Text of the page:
Princeton University's Dinky Move Would Violate "Fair Trust Doctrine," Attorney Testifies

The planning board is in the midst of hearings for Princeton University's arts and transit neighborhood, which involves moving the Dinky train platform about 500 feet south of its current location.


The planning board continues to hear Princeton University’s plan for its new arts and transit neighborhood, but community objectors argue there’s no need to move the Dinky train, an integral part of the University’s plan.

The University plans to move the Dinky, which runs between Princeton Borough and the Princeton Junction train station- about 500 feet south of its current location- in order to make room for its new $300 million arts project. 

Thursday’s hearing was an opportunity for the objectors’ attorney, Bruce Afran, to outline why his clients object to the university’s proposal.

Transportation expert and Princeton University Professor Alain Kornhauser argued the project may be built without moving the train platform.

“I urge the planning board to request that the university withdraw its site plan, an post haste, submit a plan that does not move the Dinky terminus,” Kornhauser said.

William Slover, an attorney and expert in deeds, titles and easements, said NJ Transit’s easement over the Dinky tracks would end five years after abandonment of passenger services.

And that, Slover argued, would make NJ Transit subject to the public trust doctrine.

The U.S. Supreme Court affirmed the doctrine in 1895 after it ruled that the state of Illinois could not sell its waterfront to a rail line because it was not in the best interests of the people of Illinois.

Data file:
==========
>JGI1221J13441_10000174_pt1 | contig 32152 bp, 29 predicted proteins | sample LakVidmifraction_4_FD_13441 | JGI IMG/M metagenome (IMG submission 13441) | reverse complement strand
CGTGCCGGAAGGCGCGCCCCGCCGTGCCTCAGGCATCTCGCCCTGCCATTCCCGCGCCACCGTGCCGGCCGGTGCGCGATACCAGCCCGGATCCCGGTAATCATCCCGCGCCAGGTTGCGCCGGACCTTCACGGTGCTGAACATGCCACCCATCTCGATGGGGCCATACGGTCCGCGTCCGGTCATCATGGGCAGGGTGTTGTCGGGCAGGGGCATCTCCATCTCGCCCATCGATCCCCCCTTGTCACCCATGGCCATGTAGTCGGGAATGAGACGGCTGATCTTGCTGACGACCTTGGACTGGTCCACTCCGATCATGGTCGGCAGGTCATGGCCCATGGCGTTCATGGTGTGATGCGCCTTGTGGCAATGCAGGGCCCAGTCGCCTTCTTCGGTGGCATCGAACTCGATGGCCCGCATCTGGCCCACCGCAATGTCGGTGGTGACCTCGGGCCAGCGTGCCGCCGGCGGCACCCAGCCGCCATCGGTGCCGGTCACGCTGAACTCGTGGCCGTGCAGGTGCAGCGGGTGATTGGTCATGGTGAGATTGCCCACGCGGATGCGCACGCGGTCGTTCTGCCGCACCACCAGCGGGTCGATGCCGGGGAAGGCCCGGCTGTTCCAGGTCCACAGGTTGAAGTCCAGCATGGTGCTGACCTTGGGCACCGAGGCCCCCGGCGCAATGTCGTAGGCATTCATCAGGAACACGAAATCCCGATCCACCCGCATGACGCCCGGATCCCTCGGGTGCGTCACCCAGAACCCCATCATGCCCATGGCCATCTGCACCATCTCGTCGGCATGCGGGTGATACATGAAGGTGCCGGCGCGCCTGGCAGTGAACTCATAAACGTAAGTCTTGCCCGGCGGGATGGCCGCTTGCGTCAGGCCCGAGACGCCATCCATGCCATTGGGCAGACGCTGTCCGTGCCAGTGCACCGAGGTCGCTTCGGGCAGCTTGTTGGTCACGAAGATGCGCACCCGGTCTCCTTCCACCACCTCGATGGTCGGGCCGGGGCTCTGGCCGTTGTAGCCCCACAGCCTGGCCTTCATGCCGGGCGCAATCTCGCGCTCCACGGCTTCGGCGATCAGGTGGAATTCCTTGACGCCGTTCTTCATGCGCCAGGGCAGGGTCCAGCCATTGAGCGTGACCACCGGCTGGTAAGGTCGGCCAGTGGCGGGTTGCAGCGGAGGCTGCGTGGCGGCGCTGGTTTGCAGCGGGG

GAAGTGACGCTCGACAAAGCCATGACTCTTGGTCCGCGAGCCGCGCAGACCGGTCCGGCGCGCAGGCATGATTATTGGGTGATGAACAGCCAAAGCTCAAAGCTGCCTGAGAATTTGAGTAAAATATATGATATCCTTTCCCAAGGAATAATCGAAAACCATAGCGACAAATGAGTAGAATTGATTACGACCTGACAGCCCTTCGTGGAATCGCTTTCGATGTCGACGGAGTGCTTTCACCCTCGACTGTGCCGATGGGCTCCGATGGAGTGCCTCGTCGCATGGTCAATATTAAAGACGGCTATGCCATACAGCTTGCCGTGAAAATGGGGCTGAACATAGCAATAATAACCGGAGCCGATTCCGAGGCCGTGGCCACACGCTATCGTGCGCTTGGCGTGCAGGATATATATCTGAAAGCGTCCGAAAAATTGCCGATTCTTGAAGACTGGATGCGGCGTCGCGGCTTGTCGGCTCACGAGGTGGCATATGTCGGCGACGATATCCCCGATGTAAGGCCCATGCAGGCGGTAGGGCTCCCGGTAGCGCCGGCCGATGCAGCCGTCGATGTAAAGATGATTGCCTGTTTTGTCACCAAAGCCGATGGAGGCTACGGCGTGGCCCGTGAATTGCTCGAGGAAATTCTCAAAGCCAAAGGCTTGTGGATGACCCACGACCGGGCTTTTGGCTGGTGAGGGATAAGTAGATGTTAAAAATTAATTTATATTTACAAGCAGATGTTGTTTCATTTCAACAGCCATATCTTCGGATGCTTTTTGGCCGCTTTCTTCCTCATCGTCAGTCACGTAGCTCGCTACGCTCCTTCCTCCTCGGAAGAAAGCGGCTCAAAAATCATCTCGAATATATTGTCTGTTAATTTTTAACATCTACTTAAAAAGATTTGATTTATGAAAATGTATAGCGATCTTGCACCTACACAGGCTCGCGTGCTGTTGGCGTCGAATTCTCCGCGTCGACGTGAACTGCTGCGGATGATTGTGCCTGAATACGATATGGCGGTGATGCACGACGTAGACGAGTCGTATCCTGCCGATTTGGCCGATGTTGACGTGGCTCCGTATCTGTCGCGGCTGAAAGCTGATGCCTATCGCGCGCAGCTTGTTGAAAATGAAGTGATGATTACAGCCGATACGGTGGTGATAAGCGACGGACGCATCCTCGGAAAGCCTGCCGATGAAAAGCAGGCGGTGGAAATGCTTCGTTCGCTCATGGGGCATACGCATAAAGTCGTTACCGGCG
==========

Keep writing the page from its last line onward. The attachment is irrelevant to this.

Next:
“Whatever rights NJ Transit has in that easements, those rights of a pass rail station, those rights exist for the benefits of the people of New Jersey, or at least the people who might use that Dinky station,” Slover testified. “It would be an abandonment of that easement, even if done by NJ transit. They need to do so only after determine if they’ve done so in accordance with the Supreme Court of the United States decision.

Planning Board Member Peter Madison expressed concern after the experts testified.

“It’s my position we have before us an application that’s in full compliance with current zoning, whether or not you agree with current zoning. I have to make a decision on whether this application complies legally with zoning and if it does I don’t see that I have a lot of alternatives in turning this app.

Afran disagreed, saying that board has a wide latitude in its decision making process.

Residents spoke both for and against the project. The hearing continues on Dec. 18.

Afran also represents four Princeton residents- members of “Save the Dinky- filed suit in October against Princeton University, Trustees of Princeton University and NJ Transit, claiming there is no legal basis to move the Dinky and seeking a court judgment barring them from doing so.

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PrincetonIQ December 03, 2012 at 11:50 AM
I wonder how many times each of these roadblocks have taken the train in the past five years. We are talking about one additional minute of walking to get to the new station. In exchange, we receive as residents a free $300 million arts area, with two new restaurants in the currently unused stations, many performing arts spaces, much new parking and redirected traffic movement that promises to be much more efficient. 80% of the Dinky traffic is Princeton University related, mostly student, and the remainder are tourists and daily commutes. NONE of these people are coming out against the Dinky. The obstructionists are the usual suspects who want nothing different, no progress, and to keep Princeton always stagnant and neverchanging. They should be ashamed of themselves, and move to Cherry Valley, where nothing will ever change.
Jim smith December 05, 2012 at 12:13 PM
I wonder how many times each of theses shills have received free McCarter tickets in the past 5 years. We are talking about one additional minute of driving to a parking garage. In exchange we take ensure that more cars continue to descend on Alexander Street, get an un-needed pretetious eatery with only McCarter's on-street parking, waste money on a stucco - enhanced bus shelter serving an unused BRT system that waters public money, and delay and possibly obviate the construction of a free $250 million arts area with many performing arts spaces . They should be ashamed and move to Cherry Valley, where nothing will ever change.


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